Christmas Eve. 6.44 am.
I've been awake for hours. It's minus six out and I've been lying very still, hands tucked under my pillow to stop the chill.
I've been trying to pretend I'm sleeping. If I pretend perhaps it will really happen.
There's a whole other post in there somewhere, but it's not for today.
Finally I tiptoe out of bed and pull back the curtains.
I catch my breath, startled afresh by the stark beauty of the winter world.
Evergreen branches bow, weighted by heavy snow. The folds of thick coated earth gleam darkly in the midnight hues; The earth is dark blue and black and every shade between.
The neighbour's lights glow orange against the blues and I can't resist opening the window to take a postcard shot.
The cold Christmas air seems to shiver with silent expectation. The heaviness of the snowfall muffles even the sounds of nature itself and I am quieted by beauty.
I light a candle and place it on the windowsill before getting back into bed.
On the radio, the Band Aid hit plays and for the billionth time, I think about those who DO know it's Christmas.
Not in a way which disregards the starving: those afflicted by disease, drought, extreme poverty. That song was for them, and thank goodness for Geldoff and his incredible dedication to the cause.
But I can't help of think of those for whom the knowledge that it is Christmas, brings none of the excitement or seasonal cheer; none of the hope or expectation that glows around us, warming like a father hug; none of the childlike joy that pervades despite having shed the skin of youth.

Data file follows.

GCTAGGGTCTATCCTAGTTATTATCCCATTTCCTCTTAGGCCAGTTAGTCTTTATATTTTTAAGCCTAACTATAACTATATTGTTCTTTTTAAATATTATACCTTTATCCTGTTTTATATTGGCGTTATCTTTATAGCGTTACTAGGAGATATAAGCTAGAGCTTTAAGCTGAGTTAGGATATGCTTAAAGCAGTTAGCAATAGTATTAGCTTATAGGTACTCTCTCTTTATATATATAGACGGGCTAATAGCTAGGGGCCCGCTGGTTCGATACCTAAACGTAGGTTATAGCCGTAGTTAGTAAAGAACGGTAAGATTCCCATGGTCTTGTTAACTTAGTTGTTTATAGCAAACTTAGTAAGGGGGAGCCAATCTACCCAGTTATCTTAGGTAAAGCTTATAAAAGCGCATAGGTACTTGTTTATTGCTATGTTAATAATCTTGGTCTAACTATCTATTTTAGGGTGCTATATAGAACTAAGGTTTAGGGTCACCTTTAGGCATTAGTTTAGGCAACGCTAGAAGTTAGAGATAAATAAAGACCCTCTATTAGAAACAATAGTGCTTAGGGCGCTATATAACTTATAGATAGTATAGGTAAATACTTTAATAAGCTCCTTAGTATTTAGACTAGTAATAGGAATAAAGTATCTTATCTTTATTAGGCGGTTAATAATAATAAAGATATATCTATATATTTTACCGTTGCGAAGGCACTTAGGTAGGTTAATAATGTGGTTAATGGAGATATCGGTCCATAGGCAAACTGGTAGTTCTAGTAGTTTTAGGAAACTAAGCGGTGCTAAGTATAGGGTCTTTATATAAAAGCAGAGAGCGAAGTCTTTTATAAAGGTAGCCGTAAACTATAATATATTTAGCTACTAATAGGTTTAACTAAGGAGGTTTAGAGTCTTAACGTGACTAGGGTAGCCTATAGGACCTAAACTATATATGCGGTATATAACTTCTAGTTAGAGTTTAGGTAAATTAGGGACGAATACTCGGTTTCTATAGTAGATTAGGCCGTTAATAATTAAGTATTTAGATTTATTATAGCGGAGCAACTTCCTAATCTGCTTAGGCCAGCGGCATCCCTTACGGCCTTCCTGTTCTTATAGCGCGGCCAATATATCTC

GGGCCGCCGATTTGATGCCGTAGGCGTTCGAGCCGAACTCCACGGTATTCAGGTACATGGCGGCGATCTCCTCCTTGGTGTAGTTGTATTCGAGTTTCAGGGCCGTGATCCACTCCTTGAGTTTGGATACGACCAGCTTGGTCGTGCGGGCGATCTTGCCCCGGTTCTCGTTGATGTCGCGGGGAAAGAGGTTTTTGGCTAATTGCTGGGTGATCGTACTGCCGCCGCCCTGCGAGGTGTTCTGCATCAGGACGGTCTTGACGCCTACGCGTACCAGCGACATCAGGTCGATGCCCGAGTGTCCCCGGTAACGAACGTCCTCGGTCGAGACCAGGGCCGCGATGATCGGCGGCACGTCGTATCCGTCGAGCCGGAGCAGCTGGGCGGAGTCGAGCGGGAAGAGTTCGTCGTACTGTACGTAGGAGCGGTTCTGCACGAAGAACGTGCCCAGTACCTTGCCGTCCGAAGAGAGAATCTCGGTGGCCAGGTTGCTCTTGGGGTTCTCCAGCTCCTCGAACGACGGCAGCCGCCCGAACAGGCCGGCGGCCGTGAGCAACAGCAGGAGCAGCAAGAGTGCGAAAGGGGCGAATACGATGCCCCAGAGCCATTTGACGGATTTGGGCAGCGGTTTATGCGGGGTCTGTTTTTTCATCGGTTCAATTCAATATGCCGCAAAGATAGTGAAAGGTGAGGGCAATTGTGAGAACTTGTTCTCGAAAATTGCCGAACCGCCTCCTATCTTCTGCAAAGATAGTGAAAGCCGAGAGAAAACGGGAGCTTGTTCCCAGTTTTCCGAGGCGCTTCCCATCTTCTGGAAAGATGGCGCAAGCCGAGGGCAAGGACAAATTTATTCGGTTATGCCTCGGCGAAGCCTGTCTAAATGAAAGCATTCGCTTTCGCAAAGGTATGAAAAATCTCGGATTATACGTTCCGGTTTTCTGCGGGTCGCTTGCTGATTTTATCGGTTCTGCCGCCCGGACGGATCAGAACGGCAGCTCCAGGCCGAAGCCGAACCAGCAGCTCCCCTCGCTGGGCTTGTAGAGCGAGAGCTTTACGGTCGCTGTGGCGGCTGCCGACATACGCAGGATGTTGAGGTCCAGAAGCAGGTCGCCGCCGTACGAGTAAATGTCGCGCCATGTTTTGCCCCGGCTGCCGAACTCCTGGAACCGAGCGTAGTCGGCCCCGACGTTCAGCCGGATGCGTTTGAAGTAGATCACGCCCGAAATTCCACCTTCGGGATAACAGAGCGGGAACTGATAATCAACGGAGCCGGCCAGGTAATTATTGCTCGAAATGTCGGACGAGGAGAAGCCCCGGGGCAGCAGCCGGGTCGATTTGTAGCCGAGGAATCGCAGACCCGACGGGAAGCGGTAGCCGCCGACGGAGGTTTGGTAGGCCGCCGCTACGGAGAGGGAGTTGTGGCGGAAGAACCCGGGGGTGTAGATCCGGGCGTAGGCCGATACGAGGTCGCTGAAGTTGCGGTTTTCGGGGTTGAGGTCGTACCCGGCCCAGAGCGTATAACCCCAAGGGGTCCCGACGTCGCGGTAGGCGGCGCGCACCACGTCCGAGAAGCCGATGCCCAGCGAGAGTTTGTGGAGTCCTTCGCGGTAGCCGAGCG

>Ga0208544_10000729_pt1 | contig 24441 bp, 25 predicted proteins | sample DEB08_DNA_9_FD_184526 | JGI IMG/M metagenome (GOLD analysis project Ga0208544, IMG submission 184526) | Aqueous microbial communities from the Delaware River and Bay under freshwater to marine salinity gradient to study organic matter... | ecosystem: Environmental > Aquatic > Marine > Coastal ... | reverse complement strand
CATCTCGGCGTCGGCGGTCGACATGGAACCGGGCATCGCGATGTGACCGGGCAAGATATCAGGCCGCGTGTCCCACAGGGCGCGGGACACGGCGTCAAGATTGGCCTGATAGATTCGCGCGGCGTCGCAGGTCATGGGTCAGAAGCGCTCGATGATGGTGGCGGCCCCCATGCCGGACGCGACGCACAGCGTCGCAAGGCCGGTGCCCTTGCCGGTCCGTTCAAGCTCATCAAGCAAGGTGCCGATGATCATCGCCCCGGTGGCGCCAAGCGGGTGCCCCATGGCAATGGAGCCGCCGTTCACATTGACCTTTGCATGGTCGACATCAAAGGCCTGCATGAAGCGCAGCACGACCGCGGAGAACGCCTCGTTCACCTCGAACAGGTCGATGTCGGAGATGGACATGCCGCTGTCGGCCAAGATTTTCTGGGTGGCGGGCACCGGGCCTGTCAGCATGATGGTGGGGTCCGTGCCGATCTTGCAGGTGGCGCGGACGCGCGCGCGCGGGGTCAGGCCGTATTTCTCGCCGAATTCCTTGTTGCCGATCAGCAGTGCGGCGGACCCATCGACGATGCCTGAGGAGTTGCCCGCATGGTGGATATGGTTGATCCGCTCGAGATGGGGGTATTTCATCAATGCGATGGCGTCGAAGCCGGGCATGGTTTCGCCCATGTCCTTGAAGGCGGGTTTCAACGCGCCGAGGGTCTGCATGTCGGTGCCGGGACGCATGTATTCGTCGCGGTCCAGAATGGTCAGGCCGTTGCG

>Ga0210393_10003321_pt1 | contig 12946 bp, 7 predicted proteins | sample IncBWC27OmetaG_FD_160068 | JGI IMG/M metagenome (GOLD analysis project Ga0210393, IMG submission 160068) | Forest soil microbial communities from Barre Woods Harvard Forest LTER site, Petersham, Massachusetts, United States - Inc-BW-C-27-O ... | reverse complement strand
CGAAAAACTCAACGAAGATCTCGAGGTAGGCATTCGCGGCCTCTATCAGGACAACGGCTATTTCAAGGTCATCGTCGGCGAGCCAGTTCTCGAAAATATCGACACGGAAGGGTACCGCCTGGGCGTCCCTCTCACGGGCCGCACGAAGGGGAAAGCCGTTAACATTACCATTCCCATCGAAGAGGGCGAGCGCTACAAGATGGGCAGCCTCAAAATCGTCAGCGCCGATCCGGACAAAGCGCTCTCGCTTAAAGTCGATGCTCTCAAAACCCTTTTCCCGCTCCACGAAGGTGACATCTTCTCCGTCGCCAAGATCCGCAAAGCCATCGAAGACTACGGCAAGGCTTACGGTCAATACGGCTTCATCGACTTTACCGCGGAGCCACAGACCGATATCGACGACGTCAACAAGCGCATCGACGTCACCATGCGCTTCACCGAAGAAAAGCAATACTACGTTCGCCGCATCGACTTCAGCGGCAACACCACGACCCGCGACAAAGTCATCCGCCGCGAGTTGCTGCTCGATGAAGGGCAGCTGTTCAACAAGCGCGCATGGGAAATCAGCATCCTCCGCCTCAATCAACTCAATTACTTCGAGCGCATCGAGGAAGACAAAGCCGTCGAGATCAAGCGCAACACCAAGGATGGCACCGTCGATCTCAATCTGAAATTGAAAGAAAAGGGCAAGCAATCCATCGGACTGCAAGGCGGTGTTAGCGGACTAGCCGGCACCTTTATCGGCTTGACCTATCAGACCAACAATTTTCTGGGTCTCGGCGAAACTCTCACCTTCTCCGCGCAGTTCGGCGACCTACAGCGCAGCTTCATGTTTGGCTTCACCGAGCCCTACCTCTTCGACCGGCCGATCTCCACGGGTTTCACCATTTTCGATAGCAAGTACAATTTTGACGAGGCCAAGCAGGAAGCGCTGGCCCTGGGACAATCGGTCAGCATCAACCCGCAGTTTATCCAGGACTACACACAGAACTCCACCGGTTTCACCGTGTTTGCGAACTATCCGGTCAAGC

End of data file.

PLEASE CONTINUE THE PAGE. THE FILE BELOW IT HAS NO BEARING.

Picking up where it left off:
For some, all that makes us glow, serves as a cutting reminder of what they have lost: loved ones, people suffering with terminal illness, the elderly, the lonely, so many.
I light my Christmas candle for those who have gritted their teeth and closed their eyes in the hope that they can make it through today and tomorrow. For those whose darkness feels even deeper next to the (often superficial) brightness of Christmas.
I pray (in honesty, without much hope) that the true magic of Christmas may be known in hearts that feel desperation and dread at this time of year.
(And yes, it's an almost impossible time for those with eating disorders, so I guess I don't get off Christmas lightly either... but I'm thankful that I'm loved today and I'm thankful that I'm not alone.)
Happy Christmas readers.
My prayer extends to ALL of you.